The Taylor Review of Modern Working Practices
Thursday 15th February 2018
The Government has now published its response to The Taylor Review of Modern Working Practices, along with 4 areas of consultation.
The Review recommended that legislation and guidance should be developed to ensure that the employment status tests are clearly set out. The Government accepts there is a lack of clarity and has launched a consultation, but considers that the current 3 tier system remains appropriate.
Once the framework for the status tests has been determined, the Government will look at developing an online tool to help individuals and employers and will then consider consulting on whether the burden of proof for status should be on the employer.
As part of the employment status consultation, the Government is consulting on how to define working time for app-based platform workers and asks for views on a potential requirement to pay the national minimum wage for work carried out during periods of low demand.
Terms & Conditions of Employment
The Government accepts that the right to a written statement of particulars should be extended and is consulting on the information to be included. The Government also accepted that more information should be provided to agency workers and suggests that a key facts page should be issued, including information on rates of pay and who is responsible for making payment.
To ensure greater protection for casual workers, the Review also recommended continuity of employment be preserved where any gap in employment is less than 1 month, rather than the current week. The Government accepts this in principle, but is consulting on how long the period should be and situations where a gap might be justified.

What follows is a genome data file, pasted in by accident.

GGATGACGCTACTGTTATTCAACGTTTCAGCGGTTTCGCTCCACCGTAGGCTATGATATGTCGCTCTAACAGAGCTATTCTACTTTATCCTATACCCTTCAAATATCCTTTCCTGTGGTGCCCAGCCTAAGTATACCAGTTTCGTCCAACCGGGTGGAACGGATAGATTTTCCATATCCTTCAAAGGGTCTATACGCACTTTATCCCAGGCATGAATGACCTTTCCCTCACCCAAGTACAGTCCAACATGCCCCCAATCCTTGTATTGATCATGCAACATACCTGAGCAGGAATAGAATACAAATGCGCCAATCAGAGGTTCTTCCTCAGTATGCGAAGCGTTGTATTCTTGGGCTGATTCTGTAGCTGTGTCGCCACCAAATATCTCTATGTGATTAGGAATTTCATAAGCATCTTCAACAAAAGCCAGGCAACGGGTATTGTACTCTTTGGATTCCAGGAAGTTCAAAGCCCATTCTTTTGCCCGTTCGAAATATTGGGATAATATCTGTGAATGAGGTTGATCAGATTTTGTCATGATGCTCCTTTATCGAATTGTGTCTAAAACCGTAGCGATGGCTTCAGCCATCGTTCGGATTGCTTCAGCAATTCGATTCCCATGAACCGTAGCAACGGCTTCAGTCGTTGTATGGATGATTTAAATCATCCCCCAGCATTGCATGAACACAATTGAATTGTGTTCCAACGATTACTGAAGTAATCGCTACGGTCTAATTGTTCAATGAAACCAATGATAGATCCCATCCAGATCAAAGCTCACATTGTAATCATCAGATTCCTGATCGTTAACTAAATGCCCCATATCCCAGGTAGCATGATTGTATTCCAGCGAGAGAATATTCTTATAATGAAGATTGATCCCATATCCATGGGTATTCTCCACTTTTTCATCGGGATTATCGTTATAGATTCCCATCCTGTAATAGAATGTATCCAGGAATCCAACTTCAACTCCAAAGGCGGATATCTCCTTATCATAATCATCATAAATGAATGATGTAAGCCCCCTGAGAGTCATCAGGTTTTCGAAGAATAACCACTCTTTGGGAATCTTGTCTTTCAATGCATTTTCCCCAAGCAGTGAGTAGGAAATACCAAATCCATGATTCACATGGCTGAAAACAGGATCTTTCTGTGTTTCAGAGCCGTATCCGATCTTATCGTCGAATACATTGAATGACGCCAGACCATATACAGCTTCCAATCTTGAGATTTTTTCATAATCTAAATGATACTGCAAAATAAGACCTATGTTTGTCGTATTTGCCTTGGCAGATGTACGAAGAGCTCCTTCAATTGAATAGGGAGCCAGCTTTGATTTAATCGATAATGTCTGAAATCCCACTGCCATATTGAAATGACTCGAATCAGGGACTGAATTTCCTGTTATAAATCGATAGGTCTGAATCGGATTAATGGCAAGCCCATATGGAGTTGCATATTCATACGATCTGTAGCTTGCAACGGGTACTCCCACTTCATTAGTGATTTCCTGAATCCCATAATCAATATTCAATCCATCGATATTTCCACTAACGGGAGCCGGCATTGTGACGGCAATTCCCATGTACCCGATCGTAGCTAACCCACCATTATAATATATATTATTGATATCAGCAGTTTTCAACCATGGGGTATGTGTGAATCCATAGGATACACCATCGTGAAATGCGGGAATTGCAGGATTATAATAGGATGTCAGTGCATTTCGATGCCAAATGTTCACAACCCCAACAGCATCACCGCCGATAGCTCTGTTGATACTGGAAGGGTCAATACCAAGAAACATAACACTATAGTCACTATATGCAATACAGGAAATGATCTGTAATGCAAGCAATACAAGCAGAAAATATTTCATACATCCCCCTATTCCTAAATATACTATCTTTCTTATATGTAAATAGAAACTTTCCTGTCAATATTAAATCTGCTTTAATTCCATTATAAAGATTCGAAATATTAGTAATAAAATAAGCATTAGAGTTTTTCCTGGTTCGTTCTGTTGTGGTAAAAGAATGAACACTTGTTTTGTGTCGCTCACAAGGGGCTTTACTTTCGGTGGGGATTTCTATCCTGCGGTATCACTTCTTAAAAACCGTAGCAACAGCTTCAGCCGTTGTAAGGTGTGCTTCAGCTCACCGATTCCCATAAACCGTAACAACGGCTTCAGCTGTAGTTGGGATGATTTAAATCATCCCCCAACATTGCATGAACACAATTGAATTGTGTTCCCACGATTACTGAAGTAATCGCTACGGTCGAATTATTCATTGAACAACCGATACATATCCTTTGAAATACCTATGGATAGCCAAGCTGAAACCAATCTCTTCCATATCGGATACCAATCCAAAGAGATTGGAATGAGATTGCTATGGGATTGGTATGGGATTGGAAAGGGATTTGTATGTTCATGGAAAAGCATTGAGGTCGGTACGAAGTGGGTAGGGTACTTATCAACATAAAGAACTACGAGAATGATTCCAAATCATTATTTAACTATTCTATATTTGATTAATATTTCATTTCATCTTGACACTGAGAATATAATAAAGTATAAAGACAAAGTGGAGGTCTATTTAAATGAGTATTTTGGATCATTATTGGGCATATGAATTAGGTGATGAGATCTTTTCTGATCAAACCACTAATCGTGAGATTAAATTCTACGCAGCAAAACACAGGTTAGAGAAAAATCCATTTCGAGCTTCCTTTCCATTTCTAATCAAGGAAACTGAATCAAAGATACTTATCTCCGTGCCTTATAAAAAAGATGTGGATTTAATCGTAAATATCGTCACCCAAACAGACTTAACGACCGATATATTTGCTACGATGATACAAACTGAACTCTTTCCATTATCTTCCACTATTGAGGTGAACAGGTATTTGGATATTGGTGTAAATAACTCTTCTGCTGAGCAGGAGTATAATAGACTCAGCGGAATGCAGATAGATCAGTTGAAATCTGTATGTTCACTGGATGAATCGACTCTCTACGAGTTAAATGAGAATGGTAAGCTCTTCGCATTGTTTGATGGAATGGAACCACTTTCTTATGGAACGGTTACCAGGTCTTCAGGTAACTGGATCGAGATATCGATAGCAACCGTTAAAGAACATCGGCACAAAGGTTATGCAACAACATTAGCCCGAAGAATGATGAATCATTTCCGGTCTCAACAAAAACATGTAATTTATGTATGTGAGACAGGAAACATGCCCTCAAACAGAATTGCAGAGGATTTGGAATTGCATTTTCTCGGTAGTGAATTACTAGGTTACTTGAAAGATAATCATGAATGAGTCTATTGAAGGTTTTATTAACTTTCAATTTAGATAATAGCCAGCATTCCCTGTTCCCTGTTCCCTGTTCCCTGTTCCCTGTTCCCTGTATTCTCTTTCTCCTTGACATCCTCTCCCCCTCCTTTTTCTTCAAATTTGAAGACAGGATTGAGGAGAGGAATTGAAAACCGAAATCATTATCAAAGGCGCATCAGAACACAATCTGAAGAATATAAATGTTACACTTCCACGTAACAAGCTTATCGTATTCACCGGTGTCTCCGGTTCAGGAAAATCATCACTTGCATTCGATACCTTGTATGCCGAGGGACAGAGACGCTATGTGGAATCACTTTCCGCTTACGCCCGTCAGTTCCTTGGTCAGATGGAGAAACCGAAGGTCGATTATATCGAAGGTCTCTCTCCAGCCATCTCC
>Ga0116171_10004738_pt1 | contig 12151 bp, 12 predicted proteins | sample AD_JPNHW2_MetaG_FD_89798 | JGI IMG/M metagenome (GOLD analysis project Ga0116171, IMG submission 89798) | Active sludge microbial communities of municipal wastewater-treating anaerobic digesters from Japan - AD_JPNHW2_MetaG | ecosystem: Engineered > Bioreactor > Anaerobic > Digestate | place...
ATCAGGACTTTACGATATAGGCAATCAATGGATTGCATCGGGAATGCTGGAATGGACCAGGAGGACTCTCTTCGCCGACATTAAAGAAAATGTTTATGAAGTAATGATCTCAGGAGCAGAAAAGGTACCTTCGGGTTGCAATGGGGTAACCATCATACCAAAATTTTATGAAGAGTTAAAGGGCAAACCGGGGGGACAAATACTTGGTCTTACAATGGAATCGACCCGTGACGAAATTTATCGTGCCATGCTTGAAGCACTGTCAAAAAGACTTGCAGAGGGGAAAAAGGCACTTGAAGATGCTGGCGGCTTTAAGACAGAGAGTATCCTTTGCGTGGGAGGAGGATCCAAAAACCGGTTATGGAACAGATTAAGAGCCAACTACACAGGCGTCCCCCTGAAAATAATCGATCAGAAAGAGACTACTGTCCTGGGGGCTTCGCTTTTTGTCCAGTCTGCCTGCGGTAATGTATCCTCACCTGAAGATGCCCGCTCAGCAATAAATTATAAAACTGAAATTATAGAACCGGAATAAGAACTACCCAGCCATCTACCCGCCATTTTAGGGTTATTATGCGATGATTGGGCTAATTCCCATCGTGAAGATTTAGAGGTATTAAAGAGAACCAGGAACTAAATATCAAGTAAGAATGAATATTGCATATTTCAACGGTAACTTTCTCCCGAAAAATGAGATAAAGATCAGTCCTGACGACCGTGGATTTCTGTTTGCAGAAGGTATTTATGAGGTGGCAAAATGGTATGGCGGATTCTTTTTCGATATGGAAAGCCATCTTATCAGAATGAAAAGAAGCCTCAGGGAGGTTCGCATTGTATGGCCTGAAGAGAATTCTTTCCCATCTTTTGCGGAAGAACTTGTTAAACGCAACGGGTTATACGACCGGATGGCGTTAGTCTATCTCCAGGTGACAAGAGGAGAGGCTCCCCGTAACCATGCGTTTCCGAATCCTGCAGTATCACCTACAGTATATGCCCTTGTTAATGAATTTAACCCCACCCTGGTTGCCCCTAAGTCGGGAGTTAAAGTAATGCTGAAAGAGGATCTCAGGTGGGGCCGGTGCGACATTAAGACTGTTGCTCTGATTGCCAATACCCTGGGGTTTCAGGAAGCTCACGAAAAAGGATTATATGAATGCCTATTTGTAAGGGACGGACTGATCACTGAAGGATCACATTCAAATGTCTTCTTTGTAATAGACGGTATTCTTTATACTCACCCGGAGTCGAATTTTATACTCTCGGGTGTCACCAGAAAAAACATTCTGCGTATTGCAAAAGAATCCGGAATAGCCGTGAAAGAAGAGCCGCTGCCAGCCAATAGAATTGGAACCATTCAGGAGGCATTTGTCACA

The Government will implement the Review’s recommendation that the Low Pay Commission be asked to consider an increased rate of the national minimum wage for hours worked that are not guaranteed.
The reference period used to calculate holiday pay for those with variable pay will increase from 12 weeks to 52 weeks. However, the Government will not be pursuing the Review’s recommendation to allow some workers the opportunity to receive rolled-up holiday pay.
The Government accepted the Review’s suggestions of new protections for workers who are not employees:
- Statutory sick pay to be made available to all workers and accrue in a similar way to holiday entitlement.
- A right to return to work following long-term sickness absence.
- All workers should be given the right to make a request for a direct contract giving guaranteed hours. However, the Government is consulting on the qualifying period.
The Government accepts the Review’s conclusion that enforcement procedures should be simplified and that severer sanctions for employers are needed, particularly for repeat offenders. Consultation will examine the use of uplifts in compensation, aggravated penalties, together with a naming and shaming scheme. Also proposed is an increase to the maximum aggravated penalty from £5,000 to £20,000.
The Government’s response and links to the consultations can be found online at:
All information in this update is intended for general guidance only and is not intended to be comprehensive, or to provide legal advice.